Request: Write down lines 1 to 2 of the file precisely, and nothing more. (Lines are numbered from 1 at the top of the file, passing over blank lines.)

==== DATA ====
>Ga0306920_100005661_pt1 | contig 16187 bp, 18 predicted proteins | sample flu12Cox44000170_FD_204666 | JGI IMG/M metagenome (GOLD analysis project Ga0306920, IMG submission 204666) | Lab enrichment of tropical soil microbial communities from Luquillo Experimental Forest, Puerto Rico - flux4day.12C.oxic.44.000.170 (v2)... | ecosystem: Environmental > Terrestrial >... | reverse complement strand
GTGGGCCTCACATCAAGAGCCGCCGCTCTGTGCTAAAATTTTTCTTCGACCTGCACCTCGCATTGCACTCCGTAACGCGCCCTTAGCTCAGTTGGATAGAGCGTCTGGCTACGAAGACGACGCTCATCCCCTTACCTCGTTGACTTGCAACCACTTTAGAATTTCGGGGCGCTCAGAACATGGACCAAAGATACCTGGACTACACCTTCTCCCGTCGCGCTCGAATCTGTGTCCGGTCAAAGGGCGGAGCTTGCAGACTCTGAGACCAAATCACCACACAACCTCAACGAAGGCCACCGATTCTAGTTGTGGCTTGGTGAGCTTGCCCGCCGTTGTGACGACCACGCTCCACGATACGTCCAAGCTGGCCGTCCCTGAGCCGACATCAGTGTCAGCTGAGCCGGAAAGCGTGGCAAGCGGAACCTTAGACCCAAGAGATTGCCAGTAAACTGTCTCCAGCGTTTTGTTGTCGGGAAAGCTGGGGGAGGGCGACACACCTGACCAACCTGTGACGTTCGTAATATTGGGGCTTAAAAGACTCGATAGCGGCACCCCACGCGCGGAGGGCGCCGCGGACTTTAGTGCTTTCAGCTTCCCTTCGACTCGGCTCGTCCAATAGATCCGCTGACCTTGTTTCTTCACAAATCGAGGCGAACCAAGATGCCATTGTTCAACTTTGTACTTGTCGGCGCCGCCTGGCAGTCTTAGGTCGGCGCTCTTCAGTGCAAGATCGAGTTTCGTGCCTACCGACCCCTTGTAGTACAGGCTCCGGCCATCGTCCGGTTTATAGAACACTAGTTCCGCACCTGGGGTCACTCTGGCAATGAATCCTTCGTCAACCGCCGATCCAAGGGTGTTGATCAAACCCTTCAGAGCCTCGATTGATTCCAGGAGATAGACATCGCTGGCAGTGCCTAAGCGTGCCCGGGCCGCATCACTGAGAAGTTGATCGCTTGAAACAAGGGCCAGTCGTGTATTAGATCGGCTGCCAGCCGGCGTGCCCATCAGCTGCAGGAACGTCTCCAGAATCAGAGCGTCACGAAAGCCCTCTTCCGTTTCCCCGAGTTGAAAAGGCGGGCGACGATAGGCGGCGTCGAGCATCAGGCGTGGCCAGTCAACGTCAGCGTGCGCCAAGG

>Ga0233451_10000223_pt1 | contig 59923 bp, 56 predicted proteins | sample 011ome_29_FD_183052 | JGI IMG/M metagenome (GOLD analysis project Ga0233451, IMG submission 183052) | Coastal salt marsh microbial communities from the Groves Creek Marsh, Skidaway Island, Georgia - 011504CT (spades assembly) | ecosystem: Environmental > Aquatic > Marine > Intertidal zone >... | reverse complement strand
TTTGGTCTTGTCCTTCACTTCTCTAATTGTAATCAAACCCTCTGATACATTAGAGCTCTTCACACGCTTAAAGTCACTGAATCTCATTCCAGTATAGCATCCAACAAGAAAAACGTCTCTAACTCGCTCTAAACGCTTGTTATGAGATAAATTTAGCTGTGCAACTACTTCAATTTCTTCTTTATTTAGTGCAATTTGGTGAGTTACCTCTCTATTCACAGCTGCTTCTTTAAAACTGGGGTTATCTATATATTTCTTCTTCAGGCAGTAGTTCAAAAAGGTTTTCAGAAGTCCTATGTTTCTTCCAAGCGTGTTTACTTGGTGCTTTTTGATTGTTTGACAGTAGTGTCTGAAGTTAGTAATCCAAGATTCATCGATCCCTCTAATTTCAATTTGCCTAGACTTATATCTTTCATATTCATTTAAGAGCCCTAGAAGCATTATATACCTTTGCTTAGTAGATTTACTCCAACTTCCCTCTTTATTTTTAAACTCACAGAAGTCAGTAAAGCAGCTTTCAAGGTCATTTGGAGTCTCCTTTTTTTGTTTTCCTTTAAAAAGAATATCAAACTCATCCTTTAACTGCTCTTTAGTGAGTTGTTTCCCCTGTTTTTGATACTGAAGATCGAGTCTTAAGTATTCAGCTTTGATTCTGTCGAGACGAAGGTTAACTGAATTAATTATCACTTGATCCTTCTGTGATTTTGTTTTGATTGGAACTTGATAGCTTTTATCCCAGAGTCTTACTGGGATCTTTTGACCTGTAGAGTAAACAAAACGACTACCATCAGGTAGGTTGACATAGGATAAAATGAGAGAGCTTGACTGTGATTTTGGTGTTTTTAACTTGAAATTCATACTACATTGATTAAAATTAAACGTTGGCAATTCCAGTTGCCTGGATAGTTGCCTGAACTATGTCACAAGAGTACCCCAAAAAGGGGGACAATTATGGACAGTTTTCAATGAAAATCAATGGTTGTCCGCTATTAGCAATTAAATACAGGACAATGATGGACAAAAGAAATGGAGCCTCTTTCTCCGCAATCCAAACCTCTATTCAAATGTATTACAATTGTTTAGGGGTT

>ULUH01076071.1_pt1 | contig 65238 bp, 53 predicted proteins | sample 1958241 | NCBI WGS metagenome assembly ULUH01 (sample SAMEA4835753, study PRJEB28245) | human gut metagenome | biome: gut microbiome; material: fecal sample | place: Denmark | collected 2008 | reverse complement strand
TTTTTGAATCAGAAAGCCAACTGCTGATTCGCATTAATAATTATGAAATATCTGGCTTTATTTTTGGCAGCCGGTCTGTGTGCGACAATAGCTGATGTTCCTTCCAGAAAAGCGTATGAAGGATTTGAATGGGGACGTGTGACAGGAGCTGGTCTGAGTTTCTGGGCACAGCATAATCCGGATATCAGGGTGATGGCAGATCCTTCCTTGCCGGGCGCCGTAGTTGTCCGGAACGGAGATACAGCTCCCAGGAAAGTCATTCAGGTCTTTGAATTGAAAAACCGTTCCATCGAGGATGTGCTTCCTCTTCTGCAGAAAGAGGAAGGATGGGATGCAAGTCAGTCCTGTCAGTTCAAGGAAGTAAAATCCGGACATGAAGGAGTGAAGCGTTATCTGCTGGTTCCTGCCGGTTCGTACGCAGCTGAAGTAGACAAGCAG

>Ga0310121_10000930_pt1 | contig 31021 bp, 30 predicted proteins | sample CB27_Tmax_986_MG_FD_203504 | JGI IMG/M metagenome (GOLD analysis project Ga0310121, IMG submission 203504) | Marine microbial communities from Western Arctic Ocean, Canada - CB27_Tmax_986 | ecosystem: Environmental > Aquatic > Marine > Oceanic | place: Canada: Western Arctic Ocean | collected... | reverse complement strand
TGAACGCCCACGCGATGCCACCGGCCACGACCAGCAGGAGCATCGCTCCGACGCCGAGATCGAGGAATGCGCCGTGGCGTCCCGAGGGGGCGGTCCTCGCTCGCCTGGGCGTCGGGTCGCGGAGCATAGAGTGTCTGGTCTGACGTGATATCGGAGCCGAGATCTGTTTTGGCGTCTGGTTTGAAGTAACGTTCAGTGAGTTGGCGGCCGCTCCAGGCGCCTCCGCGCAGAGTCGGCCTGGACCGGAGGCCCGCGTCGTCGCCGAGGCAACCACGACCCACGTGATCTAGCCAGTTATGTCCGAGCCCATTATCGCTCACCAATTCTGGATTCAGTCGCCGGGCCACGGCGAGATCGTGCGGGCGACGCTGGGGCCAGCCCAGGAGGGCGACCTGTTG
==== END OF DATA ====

>Ga0306920_100005661_pt1 | contig 16187 bp, 18 predicted proteins | sample flu12Cox44000170_FD_204666 | JGI IMG/M metagenome (GOLD analysis project Ga0306920, IMG submission 204666) | Lab enrichment of tropical soil microbial communities from Luquillo Experimental Forest, Puerto Rico - flux4day.12C.oxic.44.000.170 (v2)... | ecosystem: Environmental > Terrestrial >... | reverse complement strand
GTGGGCCTCACATCAAGAGCCGCCGCTCTGTGCTAAAATTTTTCTTCGACCTGCACCTCGCATTGCACTCCGTAACGCGCCCTTAGCTCAGTTGGATAGAGCGTCTGGCTACGAAGACGACGCTCATCCCCTTACCTCGTTGACTTGCAACCACTTTAGAATTTCGGGGCGCTCAGAACATGGACCAAAGATACCTGGACTACACCTTCTCCCGTCGCGCTCGAATCTGTGTCCGGTCAAAGGGCGGAGCTTGCAGACTCTGAGACCAAATCACCACACAACCTCAACGAAGGCCACCGATTCTAGTTGTGGCTTGGTGAGCTTGCCCGCCGTTGTGACGACCACGCTCCACGATACGTCCAAGCTGGCCGTCCCTGAGCCGACATCAGTGTCAGCTGAGCCGGAAAGCGTGGCAAGCGGAACCTTAGACCCAAGAGATTGCCAGTAAACTGTCTCCAGCGTTTTGTTGTCGGGAAAGCTGGGGGAGGGCGACACACCTGACCAACCTGTGACGTTCGTAATATTGGGGCTTAAAAGACTCGATAGCGGCACCCCACGCGCGGAGGGCGCCGCGGACTTTAGTGCTTTCAGCTTCCCTTCGACTCGGCTCGTCCAATAGATCCGCTGACCTTGTTTCTTCACAAATCGAGGCGAACCAAGATGCCATTGTTCAACTTTGTACTTGTCGGCGCCGCCTGGCAGTCTTAGGTCGGCGCTCTTCAGTGCAAGATCGAGTTTCGTGCCTACCGACCCCTTGTAGTACAGGCTCCGGCCATCGTCCGGTTTATAGAACACTAGTTCCGCACCTGGGGTCACTCTGGCAATGAATCCTTCGTCAACCGCCGATCCAAGGGTGTTGATCAAACCCTTCAGAGCCTCGATTGATTCCAGGAGATAGACATCGCTGGCAGTGCCTAAGCGTGCCCGGGCCGCATCACTGAGAAGTTGATCGCTTGAAACAAGGGCCAGTCGTGTATTAGATCGGCTGCCAGCCGGCGTGCCCATCAGCTGCAGGAACGTCTCCAGAATCAGAGCGTCACGAAAGCCCTCTTCCGTTTCCCCGAGTTGAAAAGGCGGGCGACGATAGGCGGCGTCGAGCATCAGGCGTGGCCAGTCAACGTCAGCGTGCGCCAAGG